Positive signals from Berlin for promissory note deal, says Creighton
Minister of State for European Affairs Lucinda Creighton has received positive signals that Berlin supports Government efforts to recast the Anglo Irish promissory note before the end of March.
After talks with German finance ministry officials yesterday, Ms Creighton reported an “upbeat” response towards the Government’s aim to improve the fiscal sustainability of the arrangement. “I had very positive signals that the German government is fully supportive of the Irish request to resolve the promissory note issue,” said Ms Creighton last night in Berlin. “There was very explicit support for a deal.”
Talks have been ongoing between Irish officials and the European Central Bank on extending the 10-year repayment period for €30.6 billion loans issued in 2010 to wind up Anglo Irish Bank and Irish Nationwide.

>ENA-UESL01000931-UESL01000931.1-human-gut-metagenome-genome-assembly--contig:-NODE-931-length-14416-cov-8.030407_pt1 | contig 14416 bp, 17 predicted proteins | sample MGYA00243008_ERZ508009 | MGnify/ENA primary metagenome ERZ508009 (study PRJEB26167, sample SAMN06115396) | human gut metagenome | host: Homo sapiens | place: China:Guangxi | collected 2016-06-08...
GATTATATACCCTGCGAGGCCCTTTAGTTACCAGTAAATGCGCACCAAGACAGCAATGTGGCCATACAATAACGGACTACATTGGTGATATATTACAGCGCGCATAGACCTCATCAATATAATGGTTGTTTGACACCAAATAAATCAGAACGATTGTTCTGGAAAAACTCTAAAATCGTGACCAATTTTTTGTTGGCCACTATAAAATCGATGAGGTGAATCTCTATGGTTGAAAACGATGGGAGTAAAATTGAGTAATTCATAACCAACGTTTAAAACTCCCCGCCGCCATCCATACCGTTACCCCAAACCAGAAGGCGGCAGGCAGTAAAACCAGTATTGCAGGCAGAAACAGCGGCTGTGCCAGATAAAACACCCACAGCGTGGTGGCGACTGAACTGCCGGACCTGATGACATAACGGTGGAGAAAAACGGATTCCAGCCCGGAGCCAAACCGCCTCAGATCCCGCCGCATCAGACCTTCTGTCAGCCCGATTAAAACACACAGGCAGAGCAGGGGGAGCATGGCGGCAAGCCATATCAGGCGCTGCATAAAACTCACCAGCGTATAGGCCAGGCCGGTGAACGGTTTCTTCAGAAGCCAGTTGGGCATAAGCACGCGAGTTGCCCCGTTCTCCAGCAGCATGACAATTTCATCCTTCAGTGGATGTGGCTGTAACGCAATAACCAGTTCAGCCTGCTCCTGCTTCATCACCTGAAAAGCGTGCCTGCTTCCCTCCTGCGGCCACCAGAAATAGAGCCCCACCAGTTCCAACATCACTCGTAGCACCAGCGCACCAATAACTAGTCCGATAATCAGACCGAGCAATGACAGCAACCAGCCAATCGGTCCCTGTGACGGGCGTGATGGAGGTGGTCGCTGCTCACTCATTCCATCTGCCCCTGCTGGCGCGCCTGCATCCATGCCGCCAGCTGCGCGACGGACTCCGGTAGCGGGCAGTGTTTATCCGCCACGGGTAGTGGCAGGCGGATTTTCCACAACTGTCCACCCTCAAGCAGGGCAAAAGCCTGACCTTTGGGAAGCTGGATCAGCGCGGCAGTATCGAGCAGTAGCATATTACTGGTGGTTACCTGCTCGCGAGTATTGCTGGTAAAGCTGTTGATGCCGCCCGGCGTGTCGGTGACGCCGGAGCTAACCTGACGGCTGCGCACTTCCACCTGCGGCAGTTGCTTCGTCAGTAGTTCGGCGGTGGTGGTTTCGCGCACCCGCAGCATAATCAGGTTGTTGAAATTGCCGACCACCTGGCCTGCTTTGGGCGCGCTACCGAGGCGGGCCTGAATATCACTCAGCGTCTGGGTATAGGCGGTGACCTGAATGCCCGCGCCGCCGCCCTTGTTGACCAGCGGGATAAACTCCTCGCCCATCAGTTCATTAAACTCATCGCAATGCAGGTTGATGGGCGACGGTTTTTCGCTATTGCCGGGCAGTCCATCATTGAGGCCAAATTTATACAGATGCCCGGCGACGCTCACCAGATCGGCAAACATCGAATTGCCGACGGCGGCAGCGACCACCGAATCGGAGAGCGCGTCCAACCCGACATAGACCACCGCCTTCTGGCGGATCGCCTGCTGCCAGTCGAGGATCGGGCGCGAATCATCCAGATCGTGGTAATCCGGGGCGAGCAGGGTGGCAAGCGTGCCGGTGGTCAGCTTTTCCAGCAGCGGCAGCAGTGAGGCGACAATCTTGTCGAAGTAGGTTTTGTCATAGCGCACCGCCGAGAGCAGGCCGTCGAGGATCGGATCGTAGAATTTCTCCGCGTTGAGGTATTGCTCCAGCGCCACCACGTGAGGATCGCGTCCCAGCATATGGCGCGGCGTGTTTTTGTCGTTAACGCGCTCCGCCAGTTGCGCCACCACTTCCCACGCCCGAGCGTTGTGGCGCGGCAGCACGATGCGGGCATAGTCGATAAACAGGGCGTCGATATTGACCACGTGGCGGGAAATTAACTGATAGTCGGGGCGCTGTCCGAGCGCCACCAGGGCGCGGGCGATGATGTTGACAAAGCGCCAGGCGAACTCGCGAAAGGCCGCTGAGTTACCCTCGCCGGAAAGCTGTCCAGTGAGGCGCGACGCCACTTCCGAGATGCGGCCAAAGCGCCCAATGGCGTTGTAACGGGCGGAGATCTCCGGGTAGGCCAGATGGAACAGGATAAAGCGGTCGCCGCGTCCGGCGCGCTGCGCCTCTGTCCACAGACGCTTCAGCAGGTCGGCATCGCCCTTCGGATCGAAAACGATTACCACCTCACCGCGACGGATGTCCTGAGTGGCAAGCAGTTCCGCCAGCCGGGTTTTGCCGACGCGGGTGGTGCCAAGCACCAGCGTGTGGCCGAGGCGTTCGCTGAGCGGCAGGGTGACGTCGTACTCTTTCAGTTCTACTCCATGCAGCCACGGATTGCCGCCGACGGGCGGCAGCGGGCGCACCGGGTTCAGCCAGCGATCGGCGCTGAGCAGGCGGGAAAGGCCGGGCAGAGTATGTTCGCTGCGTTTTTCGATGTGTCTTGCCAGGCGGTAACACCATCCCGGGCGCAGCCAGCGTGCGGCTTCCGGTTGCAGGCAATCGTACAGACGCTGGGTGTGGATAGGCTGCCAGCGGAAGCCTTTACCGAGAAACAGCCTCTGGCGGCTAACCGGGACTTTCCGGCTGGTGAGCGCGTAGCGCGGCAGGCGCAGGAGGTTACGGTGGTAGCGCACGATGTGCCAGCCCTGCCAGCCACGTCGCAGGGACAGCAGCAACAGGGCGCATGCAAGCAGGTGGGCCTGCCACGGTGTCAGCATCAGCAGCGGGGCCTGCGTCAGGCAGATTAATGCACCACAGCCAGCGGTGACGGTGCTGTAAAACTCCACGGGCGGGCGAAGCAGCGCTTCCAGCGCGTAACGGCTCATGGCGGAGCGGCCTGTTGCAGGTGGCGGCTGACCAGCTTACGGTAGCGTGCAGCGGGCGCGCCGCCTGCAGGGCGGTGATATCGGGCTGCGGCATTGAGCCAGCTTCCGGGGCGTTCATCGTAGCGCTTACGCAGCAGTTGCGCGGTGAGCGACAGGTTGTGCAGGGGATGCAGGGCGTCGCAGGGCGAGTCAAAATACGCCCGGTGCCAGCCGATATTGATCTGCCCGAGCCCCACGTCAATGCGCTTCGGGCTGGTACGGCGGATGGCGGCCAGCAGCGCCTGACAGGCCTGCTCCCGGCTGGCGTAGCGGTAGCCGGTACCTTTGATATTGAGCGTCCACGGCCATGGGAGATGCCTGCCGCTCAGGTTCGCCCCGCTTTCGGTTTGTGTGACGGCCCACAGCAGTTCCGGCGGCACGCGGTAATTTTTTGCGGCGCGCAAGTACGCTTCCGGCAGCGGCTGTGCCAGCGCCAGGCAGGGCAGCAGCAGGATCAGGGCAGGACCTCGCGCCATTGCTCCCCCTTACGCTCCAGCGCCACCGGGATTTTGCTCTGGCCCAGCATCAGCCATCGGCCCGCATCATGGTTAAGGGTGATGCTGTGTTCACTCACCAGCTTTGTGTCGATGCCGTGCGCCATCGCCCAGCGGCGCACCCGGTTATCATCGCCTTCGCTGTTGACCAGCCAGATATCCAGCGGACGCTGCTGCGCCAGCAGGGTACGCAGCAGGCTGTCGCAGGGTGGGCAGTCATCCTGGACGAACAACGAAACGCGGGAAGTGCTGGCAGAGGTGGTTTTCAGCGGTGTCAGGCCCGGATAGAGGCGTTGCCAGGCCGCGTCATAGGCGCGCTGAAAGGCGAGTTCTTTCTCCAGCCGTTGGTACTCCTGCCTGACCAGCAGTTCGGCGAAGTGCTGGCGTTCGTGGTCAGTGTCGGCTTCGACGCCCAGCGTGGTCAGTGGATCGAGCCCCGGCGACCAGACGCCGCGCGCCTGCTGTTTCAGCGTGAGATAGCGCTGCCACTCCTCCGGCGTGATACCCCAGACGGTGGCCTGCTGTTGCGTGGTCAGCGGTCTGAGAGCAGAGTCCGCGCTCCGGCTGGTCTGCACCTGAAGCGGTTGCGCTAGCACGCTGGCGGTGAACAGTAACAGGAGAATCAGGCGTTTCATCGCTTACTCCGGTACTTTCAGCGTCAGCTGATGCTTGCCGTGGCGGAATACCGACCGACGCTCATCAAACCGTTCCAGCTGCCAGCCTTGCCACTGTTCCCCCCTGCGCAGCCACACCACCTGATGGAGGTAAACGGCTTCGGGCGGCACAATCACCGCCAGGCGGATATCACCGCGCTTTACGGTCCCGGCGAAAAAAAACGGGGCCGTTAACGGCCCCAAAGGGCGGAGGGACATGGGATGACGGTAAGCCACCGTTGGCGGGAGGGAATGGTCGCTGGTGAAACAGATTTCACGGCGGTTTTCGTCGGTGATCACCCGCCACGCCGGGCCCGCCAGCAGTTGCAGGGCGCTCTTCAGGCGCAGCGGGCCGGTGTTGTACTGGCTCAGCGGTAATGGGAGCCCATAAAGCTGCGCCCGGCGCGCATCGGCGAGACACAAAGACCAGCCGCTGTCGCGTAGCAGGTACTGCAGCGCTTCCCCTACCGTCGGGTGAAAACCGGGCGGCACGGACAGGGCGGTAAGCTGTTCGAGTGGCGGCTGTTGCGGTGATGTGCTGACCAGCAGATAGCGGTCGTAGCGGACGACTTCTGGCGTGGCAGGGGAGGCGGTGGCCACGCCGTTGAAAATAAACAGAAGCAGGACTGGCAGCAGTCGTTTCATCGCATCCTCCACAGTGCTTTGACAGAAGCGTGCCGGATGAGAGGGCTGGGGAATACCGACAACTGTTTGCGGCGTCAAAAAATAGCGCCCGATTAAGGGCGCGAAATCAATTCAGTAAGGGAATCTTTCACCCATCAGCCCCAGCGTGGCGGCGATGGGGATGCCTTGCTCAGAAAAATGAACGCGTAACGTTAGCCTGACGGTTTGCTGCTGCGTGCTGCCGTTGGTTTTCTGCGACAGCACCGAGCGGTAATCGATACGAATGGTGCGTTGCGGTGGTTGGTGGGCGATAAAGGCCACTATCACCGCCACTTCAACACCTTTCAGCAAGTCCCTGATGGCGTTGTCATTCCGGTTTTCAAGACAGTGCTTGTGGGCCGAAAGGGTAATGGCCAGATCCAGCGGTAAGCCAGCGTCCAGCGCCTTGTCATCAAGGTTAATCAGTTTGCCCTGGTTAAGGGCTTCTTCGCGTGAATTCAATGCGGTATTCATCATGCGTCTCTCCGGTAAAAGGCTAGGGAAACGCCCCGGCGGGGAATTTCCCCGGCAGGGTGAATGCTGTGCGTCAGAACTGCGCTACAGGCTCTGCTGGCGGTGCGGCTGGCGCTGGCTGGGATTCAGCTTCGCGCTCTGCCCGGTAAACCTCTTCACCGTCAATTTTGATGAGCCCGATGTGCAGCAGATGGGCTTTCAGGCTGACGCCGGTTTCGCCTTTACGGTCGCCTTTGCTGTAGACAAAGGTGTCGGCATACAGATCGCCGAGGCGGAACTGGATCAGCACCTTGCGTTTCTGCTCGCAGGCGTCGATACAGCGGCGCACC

Any agreement will be between Dublin and the Frankfurt central bank and officials involved directly in the lengthy talks are anxious not to disappoint expectations already dashed in the past.
But signals that the Government’s message was getting through in Germany, and that Berlin would not block a deal, will add momentum before the next €3.1 billion instalment is due to the ECB on March 31st.
In a speech to the Konrad Adenauer Foundation yesterday, Ms Creighton said progress on the “extraordinary” promissory note arrangement had priority for the Government in the coming weeks.
“We’re not saying we don’t want to pay our debts, we are saying we want it extended over a longer period to make it more manageable,” she said.
On legacy bank debt, Ms Creighton said the Government did not want to be “prescriptive” but would press for concessions as part of an overall deal on bank recapitalisation this year.